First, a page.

Your doctor can make any necessary medication adjustments. Don’t attempt to adjust your medications or doses yourself. Let your doctor know if you’ve taken self-care measures for your symptoms for at least two months without noticing any improvement.

Treatment of BPH can begin with self-care. If symptoms don’t subside through self-care, medication or surgery may be recommended. Your age and general health will also influence the prescribed treatment. Learn more about BPH treatment.

Natural treatment can include specific actions or lifestyle changes that you can make to help relieve your symptoms of BPH. These include:

  • urinating as soon as you feel the urge
  • going to the bathroom to urinate, even when you don’t feel the urge
  • avoiding over-the-counter decongestants or antihistamine medications, which can make it harder for the bladder to empty
  • avoiding alcohol and caffeine, especially in the hours after dinner
  • reducing your stress level, as nervousness can increase the frequency of urination
  • exercising regularly, as a lack of exercise can aggravate your symptoms
  • learning and practicing Kegel exercises to strengthen your pelvic muscles
  • keeping warm, since being cold can make symptoms worse

Some people also include natural remedies in their natural treatment of BPH. However, there isn’t evidence that they are effective. Learn more about BPH natural remedies.

When lifestyle changes aren’t enough to relieve your symptoms, your doctor may recommend medication. There are several medications that can help to both treat the symptoms of BPH and BPH itself. These medications include alpha-1 blockers, hormone reduction medications, and antibiotics. Learn more about BPH medications.

Alpha-1 blockers

Alpha-1 blockers are medications that relax the muscles of the bladder and prostate. Alpha-1 blockers relax the neck of the bladder and make it easier for urine to flow. Examples of alpha-1 blockers include:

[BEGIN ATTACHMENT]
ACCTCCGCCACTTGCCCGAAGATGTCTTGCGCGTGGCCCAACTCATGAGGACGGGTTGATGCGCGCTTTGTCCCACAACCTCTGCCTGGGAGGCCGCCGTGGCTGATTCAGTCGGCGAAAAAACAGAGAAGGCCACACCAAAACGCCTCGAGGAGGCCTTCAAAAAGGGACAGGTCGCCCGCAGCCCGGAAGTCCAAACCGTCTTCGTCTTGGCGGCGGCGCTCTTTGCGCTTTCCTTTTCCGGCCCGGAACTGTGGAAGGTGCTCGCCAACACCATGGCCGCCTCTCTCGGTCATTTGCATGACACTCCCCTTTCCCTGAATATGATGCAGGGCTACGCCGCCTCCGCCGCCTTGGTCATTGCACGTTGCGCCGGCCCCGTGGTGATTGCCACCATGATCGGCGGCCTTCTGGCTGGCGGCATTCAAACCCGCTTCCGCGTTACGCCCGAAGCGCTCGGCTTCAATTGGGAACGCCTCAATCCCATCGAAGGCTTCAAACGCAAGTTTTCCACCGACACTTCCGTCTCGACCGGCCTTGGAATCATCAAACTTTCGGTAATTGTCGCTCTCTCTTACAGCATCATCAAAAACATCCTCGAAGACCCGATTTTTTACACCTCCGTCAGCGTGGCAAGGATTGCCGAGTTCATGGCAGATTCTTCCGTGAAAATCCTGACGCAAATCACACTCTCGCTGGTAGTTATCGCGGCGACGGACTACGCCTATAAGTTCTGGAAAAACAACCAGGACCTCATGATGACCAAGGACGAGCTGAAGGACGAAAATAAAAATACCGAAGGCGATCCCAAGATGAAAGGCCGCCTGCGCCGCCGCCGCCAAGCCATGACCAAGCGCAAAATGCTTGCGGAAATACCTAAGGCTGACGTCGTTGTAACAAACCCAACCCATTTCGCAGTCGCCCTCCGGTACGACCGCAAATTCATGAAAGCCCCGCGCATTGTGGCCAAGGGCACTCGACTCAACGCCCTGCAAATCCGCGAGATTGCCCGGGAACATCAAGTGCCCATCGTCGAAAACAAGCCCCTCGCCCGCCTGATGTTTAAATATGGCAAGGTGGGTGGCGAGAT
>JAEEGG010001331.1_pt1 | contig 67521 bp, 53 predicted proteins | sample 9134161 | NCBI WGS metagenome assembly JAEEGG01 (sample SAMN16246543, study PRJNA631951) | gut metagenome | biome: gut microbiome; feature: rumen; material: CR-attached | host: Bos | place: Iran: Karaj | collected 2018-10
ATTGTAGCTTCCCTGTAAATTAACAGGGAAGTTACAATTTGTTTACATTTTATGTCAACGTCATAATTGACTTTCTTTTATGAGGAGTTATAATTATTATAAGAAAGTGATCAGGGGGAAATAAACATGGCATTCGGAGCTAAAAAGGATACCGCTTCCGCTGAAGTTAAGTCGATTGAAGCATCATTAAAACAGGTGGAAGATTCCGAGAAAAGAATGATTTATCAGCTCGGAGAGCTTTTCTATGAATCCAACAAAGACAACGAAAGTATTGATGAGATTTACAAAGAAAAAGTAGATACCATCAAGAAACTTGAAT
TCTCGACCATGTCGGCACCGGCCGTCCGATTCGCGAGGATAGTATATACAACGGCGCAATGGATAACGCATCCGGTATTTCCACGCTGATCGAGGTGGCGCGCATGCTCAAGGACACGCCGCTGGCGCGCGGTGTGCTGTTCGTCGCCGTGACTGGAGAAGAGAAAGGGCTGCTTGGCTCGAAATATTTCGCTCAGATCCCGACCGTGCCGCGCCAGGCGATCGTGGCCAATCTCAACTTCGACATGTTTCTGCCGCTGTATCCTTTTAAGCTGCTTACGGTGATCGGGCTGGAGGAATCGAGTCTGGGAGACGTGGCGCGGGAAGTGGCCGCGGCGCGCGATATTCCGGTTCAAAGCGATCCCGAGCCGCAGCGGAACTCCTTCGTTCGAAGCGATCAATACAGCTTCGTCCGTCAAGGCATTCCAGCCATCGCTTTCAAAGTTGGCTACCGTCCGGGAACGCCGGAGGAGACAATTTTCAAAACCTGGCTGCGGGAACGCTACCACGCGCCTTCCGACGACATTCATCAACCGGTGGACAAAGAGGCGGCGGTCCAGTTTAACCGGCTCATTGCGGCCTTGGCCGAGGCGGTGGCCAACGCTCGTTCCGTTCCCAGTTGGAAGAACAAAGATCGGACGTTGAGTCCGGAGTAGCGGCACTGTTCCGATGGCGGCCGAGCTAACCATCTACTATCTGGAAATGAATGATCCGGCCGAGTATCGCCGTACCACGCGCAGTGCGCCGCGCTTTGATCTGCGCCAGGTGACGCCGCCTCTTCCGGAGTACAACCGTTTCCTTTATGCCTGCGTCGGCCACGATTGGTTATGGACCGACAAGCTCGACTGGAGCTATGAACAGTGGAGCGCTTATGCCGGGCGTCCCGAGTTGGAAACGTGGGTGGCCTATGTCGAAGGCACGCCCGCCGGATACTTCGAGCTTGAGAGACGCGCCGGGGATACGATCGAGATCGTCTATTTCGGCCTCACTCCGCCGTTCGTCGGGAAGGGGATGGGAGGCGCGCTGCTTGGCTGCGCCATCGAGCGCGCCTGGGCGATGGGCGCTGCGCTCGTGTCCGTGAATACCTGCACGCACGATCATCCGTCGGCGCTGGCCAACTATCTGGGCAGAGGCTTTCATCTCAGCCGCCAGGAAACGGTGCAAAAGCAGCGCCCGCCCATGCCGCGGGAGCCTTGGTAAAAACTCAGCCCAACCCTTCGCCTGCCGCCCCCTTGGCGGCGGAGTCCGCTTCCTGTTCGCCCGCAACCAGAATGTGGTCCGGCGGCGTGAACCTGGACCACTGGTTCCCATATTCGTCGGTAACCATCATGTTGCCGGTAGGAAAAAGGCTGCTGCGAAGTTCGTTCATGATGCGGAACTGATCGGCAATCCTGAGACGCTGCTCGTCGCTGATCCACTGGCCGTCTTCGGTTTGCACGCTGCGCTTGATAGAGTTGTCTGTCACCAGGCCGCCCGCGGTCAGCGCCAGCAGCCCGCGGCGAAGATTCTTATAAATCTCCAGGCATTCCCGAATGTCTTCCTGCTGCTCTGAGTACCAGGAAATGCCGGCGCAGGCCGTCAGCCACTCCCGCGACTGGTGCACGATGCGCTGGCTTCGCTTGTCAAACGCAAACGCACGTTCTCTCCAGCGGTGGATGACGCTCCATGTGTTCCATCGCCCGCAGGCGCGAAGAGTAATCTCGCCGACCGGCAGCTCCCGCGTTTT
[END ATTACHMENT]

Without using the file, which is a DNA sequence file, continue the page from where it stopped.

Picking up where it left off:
• doxazosin
  • prazosin
  • alfuzosin
  • terazosin
  • tamsulosin

Hormone reduction medications

Medications that reduce the levels of hormones produced by the prostate gland such as dutasteride and finasteride are commonly prescribed. These are two medications that lower the levels of testosterone. Sometimes, lowering the hormone levels will make the prostate get smaller and improve urine flow. However, these medications may also lead to undesired side effects such as impotence and a decreased sex drive.


Antibiotics may be used if your prostate becomes chronically inflamed from bacterial prostatitis related to BPH. Treating bacterial prostatitis with antibiotics may improve your symptoms of BPH by reducing the inflammation. However, antibiotics won’t help prostatitis or inflammation that is not caused by bacteria.

There are different types of surgical procedures that can help treat BPH when medications are not effective. Some procedures are either not invasive or minimally invasive and can often be done in your doctor’s office or clinic (outpatient procedures). Others are more invasive and need to be done in a hospital (inpatient procedures). Learn more about BPH surgery options.

Outpatient procedures